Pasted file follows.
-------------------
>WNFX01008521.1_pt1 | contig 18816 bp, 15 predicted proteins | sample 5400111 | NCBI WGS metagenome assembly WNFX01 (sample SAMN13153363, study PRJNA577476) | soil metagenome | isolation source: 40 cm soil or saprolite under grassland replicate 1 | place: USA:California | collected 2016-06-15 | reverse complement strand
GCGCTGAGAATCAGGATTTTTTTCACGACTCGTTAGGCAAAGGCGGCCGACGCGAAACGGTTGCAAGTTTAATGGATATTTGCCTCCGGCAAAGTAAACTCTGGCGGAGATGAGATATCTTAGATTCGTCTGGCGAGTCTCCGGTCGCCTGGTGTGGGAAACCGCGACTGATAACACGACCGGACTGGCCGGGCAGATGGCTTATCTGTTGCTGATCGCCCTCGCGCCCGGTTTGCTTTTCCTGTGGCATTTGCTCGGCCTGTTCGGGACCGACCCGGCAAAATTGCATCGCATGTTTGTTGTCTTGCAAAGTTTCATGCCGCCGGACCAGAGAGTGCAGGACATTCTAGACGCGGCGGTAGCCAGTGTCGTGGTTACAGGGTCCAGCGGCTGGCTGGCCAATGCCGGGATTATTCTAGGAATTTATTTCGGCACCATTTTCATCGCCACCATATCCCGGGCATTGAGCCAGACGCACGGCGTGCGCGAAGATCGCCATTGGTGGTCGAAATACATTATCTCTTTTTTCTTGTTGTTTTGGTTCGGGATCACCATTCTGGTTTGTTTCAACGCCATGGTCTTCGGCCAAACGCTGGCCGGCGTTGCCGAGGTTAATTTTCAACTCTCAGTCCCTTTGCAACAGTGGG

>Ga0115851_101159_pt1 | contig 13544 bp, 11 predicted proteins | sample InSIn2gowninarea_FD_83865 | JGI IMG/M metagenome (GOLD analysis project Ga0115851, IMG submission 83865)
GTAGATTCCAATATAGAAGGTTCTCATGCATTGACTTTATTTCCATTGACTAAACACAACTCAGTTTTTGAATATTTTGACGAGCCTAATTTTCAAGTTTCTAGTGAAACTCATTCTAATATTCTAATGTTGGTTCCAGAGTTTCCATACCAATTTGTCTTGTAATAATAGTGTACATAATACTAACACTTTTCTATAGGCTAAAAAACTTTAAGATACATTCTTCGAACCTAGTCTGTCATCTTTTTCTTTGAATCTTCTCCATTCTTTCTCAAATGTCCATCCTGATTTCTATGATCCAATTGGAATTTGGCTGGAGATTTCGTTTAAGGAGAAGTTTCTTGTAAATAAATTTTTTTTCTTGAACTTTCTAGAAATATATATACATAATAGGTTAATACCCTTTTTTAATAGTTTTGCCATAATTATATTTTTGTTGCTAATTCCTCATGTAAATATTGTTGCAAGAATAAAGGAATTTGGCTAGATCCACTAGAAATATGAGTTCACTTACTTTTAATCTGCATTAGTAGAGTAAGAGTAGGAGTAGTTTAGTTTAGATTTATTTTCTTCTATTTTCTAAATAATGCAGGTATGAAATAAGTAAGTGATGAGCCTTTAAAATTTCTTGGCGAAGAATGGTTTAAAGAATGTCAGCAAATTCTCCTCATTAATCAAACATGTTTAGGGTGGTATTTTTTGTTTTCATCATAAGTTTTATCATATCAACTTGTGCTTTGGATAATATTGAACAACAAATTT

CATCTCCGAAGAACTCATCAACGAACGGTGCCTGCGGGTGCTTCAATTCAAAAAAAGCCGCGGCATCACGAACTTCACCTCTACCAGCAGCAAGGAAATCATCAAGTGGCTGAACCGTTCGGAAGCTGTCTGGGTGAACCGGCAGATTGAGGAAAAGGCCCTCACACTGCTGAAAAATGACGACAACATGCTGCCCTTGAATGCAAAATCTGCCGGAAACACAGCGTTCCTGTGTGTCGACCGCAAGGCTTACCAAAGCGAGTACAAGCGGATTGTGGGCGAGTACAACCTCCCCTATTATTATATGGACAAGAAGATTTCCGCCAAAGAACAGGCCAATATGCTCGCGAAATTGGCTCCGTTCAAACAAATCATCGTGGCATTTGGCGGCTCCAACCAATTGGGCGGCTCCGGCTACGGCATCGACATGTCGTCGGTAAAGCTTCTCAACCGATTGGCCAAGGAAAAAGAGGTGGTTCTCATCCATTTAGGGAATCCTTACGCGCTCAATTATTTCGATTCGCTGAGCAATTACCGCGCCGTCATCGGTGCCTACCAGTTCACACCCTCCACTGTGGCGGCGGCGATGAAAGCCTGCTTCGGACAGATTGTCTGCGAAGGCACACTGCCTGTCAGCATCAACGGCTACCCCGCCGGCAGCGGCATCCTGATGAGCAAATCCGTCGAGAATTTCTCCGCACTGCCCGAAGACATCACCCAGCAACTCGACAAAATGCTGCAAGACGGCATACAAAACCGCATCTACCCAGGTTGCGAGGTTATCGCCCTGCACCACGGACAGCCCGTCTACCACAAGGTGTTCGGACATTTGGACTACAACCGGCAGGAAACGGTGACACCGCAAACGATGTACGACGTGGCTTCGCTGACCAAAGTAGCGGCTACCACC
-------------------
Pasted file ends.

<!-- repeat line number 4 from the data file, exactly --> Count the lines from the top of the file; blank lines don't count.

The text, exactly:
GTAGATTCCAATATAGAAGGTTCTCATGCATTGACTTTATTTCCATTGACTAAACACAACTCAGTTTTTGAATATTTTGACGAGCCTAATTTTCAAGTTTCTAGTGAAACTCATTCTAATATTCTAATGTTGGTTCCAGAGTTTCCATACCAATTTGTCTTGTAATAATAGTGTACATAATACTAACACTTTTCTATAGGCTAAAAAACTTTAAGATACATTCTTCGAACCTAGTCTGTCATCTTTTTCTTTGAATCTTCTCCATTCTTTCTCAAATGTCCATCCTGATTTCTATGATCCAATTGGAATTTGGCTGGAGATTTCGTTTAAGGAGAAGTTTCTTGTAAATAAATTTTTTTTCTTGAACTTTCTAGAAATATATATACATAATAGGTTAATACCCTTTTTTAATAGTTTTGCCATAATTATATTTTTGTTGCTAATTCCTCATGTAAATATTGTTGCAAGAATAAAGGAATTTGGCTAGATCCACTAGAAATATGAGTTCACTTACTTTTAATCTGCATTAGTAGAGTAAGAGTAGGAGTAGTTTAGTTTAGATTTATTTTCTTCTATTTTCTAAATAATGCAGGTATGAAATAAGTAAGTGATGAGCCTTTAAAATTTCTTGGCGAAGAATGGTTTAAAGAATGTCAGCAAATTCTCCTCATTAATCAAACATGTTTAGGGTGGTATTTTTTGTTTTCATCATAAGTTTTATCATATCAACTTGTGCTTTGGATAATATTGAACAACAAATTT